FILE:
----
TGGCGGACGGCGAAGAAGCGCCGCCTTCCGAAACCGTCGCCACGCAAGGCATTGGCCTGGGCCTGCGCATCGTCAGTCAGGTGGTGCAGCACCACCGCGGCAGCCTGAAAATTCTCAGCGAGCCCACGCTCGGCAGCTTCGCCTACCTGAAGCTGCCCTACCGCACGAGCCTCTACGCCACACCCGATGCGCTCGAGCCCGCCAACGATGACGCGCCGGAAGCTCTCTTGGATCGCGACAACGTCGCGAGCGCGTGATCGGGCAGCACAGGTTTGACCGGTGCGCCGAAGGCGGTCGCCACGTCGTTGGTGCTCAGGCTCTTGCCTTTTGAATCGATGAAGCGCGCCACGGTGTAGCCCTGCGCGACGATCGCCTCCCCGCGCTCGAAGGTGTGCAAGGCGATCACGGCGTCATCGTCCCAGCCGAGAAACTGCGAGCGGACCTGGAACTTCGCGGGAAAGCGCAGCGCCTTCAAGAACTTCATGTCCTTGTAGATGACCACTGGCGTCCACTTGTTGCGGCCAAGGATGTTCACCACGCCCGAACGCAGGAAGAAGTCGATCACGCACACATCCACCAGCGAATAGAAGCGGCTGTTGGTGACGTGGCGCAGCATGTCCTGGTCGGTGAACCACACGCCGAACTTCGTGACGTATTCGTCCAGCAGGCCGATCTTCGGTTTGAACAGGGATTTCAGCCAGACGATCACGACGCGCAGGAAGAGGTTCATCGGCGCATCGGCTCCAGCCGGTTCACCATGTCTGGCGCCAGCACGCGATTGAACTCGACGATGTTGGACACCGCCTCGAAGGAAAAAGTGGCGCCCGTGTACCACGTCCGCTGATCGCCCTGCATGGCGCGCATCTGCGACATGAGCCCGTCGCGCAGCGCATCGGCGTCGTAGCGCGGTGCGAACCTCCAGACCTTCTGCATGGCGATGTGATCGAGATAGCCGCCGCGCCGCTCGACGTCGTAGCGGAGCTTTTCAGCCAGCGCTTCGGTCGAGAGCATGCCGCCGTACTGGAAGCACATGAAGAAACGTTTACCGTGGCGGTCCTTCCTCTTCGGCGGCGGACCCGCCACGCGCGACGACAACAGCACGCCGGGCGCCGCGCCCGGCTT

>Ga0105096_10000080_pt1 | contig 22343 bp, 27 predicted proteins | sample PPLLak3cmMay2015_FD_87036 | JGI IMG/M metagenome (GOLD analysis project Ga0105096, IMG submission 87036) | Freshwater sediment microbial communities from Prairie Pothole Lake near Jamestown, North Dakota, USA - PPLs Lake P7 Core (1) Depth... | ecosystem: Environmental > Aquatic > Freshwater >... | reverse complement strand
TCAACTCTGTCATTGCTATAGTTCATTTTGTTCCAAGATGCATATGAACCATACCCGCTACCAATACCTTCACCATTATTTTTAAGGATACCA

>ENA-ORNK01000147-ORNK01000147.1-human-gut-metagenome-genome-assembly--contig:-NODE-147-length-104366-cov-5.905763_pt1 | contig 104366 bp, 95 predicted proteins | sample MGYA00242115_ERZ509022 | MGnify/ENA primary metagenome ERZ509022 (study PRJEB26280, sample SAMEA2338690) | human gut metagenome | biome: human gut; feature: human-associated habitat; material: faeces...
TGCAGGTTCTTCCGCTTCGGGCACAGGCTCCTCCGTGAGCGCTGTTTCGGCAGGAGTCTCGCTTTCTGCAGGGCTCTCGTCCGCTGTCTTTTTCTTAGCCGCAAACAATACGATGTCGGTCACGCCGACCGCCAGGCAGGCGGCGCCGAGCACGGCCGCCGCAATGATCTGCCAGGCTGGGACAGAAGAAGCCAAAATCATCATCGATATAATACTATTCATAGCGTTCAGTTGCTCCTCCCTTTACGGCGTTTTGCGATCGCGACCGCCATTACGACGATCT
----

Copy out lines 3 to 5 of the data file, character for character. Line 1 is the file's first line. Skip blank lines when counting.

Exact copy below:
TCAACTCTGTCATTGCTATAGTTCATTTTGTTCCAAGATGCATATGAACCATACCCGCTACCAATACCTTCACCATTATTTTTAAGGATACCA

>ENA-ORNK01000147-ORNK01000147.1-human-gut-metagenome-genome-assembly--contig:-NODE-147-length-104366-cov-5.905763_pt1 | contig 104366 bp, 95 predicted proteins | sample MGYA00242115_ERZ509022 | MGnify/ENA primary metagenome ERZ509022 (study PRJEB26280, sample SAMEA2338690) | human gut metagenome | biome: human gut; feature: human-associated habitat; material: faeces...
TGCAGGTTCTTCCGCTTCGGGCACAGGCTCCTCCGTGAGCGCTGTTTCGGCAGGAGTCTCGCTTTCTGCAGGGCTCTCGTCCGCTGTCTTTTTCTTAGCCGCAAACAATACGATGTCGGTCACGCCGACCGCCAGGCAGGCGGCGCCGAGCACGGCCGCCGCAATGATCTGCCAGGCTGGGACAGAAGAAGCCAAAATCATCATCGATATAATACTATTCATAGCGTTCAGTTGCTCCTCCCTTTACGGCGTTTTGCGATCGCGACCGCCATTACGACGATCT